For someone who is no longer in the media, Jill Abramson has been on quite the media tour.
First there was her commencement speech at Wake Forest University in May, a week after her abrupt firing from The New York Times. In her speech, which was heavily covered by the media, she was defiant, talking about resilience and urging graduates to “show what you are made of.” However orchestrated they are (people close to her say she’s been arranging her own interviews without help of a PR firm), her media appearances have let Abramson reclaim the narrative around her high-profile dismissal as the Times’ first female executive editor.
Last week, there was Abramson in an interview in the September issue of Cosmopolitan that went live online. In it, she repeatedly used the word “fired” and talked about experiencing sexism at work. She struck a vulnerable note, too, admitting she cried over a negative article in Politico that was critical of her management style (just the thing the Times gave as a reason for her firing).
There was Abramson again later that week, giving interviews to Pat Kiernan and Rita Cosby’s show on NY1 and, in jeans, talking to Yahoo’s Katie Couric. She made so many appearances that week, sniffed Lloyd Grove of The Daily Beast, “that one could be forgiven for thinking she’s either running for office or selling a product.”
At a gathering by the Common Good, a nonpartisan organization focused on promoting civil dialogue, she spoke out on press freedom, gender bias in newsrooms and, again, getting fired — charming the 60 or so people in attendance. Author and journalist Gail Sheehy, who hosted the event, told Digiday that many of them remarked as they left, “she’s so likable. She’s thoughtful. She’s witty. She’s very clear.”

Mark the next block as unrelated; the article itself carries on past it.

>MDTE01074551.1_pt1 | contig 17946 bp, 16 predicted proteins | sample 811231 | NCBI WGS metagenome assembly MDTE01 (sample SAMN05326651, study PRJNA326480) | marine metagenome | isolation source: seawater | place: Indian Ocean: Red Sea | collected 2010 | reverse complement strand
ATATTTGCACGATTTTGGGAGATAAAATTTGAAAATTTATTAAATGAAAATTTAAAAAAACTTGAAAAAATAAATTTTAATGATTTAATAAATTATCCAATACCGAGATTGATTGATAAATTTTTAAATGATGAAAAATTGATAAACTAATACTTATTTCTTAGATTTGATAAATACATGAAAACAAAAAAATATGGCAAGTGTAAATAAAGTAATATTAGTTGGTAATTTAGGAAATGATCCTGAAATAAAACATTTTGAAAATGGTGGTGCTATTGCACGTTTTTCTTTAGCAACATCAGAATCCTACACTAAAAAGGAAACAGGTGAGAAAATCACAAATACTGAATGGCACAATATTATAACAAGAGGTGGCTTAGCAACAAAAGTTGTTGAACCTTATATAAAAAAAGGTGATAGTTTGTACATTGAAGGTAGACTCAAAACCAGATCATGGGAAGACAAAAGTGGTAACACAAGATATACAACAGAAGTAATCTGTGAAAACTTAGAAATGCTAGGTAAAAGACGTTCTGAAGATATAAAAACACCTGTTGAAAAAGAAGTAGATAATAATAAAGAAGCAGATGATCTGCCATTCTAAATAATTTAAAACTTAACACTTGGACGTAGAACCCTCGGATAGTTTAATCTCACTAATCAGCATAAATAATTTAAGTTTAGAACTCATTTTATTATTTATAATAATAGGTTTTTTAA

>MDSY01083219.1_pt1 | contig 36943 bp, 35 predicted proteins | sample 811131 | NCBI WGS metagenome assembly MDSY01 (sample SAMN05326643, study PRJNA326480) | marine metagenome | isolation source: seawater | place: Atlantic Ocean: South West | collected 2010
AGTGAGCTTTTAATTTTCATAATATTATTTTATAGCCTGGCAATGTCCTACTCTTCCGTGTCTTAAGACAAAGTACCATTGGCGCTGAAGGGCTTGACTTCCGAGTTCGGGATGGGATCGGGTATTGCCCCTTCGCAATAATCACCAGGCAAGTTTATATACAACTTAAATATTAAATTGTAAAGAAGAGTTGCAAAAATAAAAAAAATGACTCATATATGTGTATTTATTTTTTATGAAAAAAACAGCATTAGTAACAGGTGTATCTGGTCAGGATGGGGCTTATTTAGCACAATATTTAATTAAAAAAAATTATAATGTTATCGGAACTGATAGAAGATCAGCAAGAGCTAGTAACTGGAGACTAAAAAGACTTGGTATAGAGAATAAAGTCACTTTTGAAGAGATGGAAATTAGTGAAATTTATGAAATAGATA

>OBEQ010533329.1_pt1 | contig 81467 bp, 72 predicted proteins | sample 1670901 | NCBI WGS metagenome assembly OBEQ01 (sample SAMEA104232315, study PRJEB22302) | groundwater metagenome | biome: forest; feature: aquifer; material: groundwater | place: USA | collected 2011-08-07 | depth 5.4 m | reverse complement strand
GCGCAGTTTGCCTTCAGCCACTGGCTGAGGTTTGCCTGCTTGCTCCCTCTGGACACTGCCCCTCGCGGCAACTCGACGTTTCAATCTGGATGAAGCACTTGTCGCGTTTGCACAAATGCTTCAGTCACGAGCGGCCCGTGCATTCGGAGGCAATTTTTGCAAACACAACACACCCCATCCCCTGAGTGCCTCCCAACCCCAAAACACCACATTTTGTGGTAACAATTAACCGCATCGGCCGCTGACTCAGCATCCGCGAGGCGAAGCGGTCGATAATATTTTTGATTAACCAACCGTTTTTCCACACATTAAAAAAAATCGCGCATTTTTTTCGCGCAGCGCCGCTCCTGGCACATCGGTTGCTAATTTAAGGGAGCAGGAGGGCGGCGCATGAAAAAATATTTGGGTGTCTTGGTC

Earlier in July, Abramson gave a speech and fielded questions at the Chautauqua Institution.
There are a few lessons in PR crisis management to be had here. Putting some space between the firing and granting interviews gave Abramson the chance to get over the shock. Waiting for the initial press coverage to die down also let her own the story.
“I think it gives her the opportunity to put a personal face on her story,” said Joanna Coles, editor of Cosmo. “I think that her story was parsed with extreme attention in the media when it initially happened, but you didn’t hear her voice in it. You didn’t actually have her saying what it meant. So I think she’s now, as they say in PR terms, taking control of the narrative. But she’s also being who she is, and she’s pretty bad-ass herself. By talking to the media and giving her point of view, she’s trying to show her authentic self.”
Abramson appears to some to have chosen her outlets carefully. “Like anyone doing image repair, she chose prominent women journalists who she expected to be friendly, and they were,” said Sheehy. Abramson, for her part, wrote in a text message exchange with her daughter (who later tweeted it), “Reporters I won’t talk to say media blitz of course. No one notices I’m just choosing women I think kick ass to do the interviews.” (Abramson declined to be interviewed for this story.)
Abramson told Couric it was “irksome” to see so much attention on the reason she was fired. But addressing her firing head-on was refreshing compared to the way many fallen public figures dodge the question or hide behind euphemisms.
So while it may be true that only a few people actually care why she was fired, it hasn’t been all bad for her image. Or her prospects: She’s reportedly working on an investigative project, and come the fall, she’ll be teaching narrative nonfiction at Harvard.
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